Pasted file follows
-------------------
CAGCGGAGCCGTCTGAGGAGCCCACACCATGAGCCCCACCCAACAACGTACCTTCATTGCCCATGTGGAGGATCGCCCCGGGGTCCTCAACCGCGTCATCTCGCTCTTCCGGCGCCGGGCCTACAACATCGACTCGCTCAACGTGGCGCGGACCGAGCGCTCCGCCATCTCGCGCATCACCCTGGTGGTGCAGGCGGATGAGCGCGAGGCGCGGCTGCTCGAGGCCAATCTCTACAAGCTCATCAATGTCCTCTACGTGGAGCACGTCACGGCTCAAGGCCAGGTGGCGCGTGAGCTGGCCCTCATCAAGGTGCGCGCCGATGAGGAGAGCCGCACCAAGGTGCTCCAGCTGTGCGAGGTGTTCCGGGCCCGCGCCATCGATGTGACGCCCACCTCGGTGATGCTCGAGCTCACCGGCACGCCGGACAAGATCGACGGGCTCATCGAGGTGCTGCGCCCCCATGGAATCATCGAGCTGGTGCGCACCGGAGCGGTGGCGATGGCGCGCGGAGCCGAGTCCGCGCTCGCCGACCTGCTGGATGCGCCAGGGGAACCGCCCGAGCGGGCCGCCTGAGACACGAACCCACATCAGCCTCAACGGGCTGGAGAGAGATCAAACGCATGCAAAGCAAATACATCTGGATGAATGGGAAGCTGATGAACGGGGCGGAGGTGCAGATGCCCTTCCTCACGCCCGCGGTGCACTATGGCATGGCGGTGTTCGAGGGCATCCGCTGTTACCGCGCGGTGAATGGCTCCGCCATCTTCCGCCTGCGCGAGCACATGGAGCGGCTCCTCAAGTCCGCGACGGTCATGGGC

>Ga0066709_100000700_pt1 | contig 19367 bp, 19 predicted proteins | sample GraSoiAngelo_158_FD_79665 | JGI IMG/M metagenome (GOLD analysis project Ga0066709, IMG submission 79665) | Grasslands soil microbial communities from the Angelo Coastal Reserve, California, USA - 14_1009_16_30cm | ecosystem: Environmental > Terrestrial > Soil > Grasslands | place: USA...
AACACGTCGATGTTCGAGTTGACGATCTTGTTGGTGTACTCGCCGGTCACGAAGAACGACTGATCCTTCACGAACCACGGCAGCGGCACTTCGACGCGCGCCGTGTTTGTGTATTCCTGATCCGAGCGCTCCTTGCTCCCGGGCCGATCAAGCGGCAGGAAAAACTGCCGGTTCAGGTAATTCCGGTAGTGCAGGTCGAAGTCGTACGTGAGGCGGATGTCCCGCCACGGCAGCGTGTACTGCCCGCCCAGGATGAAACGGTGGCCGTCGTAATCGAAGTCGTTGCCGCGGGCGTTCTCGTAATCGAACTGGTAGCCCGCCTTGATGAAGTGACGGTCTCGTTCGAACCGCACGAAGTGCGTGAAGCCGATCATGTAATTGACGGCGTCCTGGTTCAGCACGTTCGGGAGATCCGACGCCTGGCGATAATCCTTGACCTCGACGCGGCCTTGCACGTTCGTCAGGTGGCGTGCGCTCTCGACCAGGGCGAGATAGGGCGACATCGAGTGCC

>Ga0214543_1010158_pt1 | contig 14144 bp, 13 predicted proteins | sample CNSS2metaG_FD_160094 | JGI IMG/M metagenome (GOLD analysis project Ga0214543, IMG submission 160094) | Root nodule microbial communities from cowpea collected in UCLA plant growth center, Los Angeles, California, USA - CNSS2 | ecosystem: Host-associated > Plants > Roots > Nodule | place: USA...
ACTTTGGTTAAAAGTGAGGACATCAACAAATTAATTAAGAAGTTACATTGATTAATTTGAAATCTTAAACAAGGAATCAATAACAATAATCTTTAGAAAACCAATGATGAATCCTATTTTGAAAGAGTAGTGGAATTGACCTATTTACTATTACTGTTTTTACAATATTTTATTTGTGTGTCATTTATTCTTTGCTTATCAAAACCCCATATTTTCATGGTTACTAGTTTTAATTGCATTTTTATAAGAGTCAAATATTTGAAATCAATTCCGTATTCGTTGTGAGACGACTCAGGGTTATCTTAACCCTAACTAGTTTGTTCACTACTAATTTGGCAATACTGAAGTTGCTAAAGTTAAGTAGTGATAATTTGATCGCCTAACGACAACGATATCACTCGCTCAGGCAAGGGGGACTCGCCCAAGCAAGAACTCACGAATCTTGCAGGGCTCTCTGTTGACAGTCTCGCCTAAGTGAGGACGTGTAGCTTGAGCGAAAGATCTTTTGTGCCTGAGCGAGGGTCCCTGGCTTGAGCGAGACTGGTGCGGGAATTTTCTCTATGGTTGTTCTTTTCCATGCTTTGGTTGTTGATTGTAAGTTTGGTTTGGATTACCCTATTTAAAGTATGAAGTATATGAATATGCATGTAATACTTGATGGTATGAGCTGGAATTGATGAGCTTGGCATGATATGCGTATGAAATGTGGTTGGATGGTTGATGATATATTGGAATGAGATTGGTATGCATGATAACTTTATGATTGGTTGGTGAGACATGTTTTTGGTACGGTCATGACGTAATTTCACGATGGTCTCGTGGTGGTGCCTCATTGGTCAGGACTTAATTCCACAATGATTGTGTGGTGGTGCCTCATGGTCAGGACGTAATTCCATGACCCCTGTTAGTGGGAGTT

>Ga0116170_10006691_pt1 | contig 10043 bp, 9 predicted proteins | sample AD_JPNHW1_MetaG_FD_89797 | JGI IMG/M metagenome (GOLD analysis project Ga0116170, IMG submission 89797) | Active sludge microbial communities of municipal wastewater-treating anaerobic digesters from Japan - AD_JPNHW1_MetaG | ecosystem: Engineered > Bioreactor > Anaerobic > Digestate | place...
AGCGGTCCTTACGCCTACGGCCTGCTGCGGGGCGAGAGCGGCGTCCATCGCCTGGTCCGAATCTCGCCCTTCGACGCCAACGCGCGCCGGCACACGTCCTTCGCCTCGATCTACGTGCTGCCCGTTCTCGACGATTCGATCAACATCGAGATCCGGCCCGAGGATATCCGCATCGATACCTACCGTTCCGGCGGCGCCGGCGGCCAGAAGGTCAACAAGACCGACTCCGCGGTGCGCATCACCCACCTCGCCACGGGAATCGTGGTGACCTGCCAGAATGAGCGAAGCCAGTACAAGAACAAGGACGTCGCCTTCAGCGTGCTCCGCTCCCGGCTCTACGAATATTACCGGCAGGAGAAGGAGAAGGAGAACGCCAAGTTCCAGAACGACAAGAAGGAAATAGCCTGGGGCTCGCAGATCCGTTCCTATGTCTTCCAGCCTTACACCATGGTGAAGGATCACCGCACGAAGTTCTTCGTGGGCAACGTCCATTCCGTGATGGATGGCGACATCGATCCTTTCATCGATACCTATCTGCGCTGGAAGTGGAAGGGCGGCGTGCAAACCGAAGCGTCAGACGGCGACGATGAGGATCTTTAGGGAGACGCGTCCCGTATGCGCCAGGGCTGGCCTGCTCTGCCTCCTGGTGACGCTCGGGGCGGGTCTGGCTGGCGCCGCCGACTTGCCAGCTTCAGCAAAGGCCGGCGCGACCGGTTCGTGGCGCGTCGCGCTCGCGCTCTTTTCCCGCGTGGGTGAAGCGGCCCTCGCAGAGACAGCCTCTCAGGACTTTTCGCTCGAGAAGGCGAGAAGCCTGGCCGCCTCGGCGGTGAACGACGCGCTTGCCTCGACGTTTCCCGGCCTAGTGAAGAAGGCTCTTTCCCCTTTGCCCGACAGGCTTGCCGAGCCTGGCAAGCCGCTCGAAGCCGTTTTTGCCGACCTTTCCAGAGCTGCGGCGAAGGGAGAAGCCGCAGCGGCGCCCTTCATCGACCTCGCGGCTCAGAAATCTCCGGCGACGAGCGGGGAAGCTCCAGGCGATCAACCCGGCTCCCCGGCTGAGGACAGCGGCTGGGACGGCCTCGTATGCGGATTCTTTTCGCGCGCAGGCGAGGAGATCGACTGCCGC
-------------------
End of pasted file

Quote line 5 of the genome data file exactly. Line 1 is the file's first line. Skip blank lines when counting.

ACTTTGGTTAAAAGTGAGGACATCAACAAATTAATTAAGAAGTTACATTGATTAATTTGAAATCTTAAACAAGGAATCAATAACAATAATCTTTAGAAAACCAATGATGAATCCTATTTTGAAAGAGTAGTGGAATTGACCTATTTACTATTACTGTTTTTACAATATTTTATTTGTGTGTCATTTATTCTTTGCTTATCAAAACCCCATATTTTCATGGTTACTAGTTTTAATTGCATTTTTATAAGAGTCAAATATTTGAAATCAATTCCGTATTCGTTGTGAGACGACTCAGGGTTATCTTAACCCTAACTAGTTTGTTCACTACTAATTTGGCAATACTGAAGTTGCTAAAGTTAAGTAGTGATAATTTGATCGCCTAACGACAACGATATCACTCGCTCAGGCAAGGGGGACTCGCCCAAGCAAGAACTCACGAATCTTGCAGGGCTCTCTGTTGACAGTCTCGCCTAAGTGAGGACGTGTAGCTTGAGCGAAAGATCTTTTGTGCCTGAGCGAGGGTCCCTGGCTTGAGCGAGACTGGTGCGGGAATTTTCTCTATGGTTGTTCTTTTCCATGCTTTGGTTGTTGATTGTAAGTTTGGTTTGGATTACCCTATTTAAAGTATGAAGTATATGAATATGCATGTAATACTTGATGGTATGAGCTGGAATTGATGAGCTTGGCATGATATGCGTATGAAATGTGGTTGGATGGTTGATGATATATTGGAATGAGATTGGTATGCATGATAACTTTATGATTGGTTGGTGAGACATGTTTTTGGTACGGTCATGACGTAATTTCACGATGGTCTCGTGGTGGTGCCTCATTGGTCAGGACTTAATTCCACAATGATTGTGTGGTGGTGCCTCATGGTCAGGACGTAATTCCATGACCCCTGTTAGTGGGAGTT